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ON ANOSOGNOSIA Report of a Case of Anosognosia for Blindness
HANS OPPENHEIMER; MAX WEISSMAN
Am J Psychiatry 1951;108:337-342.
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The State University of New York, State University Medical Center at New York, College of Medicine Department of Psychiatry and Division of Psychiatry, Kings County Hospital.

Assistant Professors of Clinical Psychiatry and Senior Psychiatrists, The State University of New York, State University Medical Center at New York, College of Medicine Department of Psychiatry and Division of Psychiatry, Kings County Hospital.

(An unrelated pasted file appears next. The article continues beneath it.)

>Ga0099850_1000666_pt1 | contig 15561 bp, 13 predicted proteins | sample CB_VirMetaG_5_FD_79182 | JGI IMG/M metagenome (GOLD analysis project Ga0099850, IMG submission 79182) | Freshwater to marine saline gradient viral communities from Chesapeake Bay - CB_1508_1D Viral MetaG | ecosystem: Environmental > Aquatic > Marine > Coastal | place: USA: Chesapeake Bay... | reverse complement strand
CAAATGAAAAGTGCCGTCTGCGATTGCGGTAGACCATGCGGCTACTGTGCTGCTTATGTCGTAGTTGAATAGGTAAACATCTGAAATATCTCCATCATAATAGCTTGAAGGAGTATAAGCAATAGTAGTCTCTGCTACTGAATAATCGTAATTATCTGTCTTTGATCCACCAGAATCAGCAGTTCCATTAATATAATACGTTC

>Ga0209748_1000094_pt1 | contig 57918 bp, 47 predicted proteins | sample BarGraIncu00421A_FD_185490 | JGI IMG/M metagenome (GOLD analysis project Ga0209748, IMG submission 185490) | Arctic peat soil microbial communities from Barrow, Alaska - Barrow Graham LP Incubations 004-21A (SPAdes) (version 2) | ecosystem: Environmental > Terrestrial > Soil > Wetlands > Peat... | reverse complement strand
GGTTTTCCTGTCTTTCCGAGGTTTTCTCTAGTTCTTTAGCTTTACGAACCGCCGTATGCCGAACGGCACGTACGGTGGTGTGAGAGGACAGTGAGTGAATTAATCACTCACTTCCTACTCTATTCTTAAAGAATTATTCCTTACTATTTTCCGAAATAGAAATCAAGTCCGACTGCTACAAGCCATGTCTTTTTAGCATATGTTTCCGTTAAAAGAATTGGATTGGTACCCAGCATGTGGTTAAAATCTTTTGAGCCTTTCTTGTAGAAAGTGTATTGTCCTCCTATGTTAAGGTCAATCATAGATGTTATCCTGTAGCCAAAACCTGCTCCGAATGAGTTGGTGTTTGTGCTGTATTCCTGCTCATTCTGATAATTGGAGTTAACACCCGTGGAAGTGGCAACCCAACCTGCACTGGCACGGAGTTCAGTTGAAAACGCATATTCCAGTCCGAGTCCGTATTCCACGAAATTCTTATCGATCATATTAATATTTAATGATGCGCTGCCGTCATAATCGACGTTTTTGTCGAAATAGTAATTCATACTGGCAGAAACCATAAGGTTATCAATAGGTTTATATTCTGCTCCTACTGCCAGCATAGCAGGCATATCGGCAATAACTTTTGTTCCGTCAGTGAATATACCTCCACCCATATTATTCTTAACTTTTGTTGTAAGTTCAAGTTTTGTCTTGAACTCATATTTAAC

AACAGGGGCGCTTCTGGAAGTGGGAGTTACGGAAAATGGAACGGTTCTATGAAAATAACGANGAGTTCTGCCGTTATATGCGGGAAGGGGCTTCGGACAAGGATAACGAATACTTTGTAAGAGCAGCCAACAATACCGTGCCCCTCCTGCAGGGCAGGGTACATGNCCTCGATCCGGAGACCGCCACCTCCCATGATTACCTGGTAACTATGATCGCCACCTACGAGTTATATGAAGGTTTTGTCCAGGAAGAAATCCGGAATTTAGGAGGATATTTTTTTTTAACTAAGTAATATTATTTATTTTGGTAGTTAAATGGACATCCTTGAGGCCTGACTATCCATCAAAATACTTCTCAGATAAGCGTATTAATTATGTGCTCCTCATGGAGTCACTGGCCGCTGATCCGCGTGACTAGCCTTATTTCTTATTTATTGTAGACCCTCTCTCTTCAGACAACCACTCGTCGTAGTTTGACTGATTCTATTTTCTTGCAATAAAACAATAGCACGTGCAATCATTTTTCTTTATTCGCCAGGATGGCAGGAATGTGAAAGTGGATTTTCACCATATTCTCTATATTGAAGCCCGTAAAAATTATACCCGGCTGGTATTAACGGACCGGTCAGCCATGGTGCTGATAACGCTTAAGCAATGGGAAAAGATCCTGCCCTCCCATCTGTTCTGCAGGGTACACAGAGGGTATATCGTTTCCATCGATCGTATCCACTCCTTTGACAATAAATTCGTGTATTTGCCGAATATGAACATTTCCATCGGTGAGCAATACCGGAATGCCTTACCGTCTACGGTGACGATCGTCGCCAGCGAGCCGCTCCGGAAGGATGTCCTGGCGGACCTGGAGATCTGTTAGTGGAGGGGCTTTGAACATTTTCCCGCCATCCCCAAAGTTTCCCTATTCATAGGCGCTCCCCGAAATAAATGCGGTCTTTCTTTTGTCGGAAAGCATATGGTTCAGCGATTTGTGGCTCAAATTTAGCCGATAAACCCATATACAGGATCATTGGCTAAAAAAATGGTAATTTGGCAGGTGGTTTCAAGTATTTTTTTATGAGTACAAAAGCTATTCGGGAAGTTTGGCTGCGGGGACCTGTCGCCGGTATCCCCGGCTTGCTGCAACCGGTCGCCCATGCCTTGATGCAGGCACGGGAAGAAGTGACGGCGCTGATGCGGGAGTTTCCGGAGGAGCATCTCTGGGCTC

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Abstract

A 64-year-old male patient became totally blind following a cerebral vascular accident; there was no paralysis. He presented a Korsakow type of psychosis and a persistent anosognosia for his blindness. Despite the presence of optic atrophy it was assumed that the blindness was "essentially" of central origin. It was felt that the anosognosia as such was the result of the diffuse cortical disease and that a "functional" localization was more appropriate than a "topographic" one. It is also our opinion that this hypothesis applies particularly to cases of anosognosia for blindness and not to those who show anosognosia for a defect that involves the postural model of the body.

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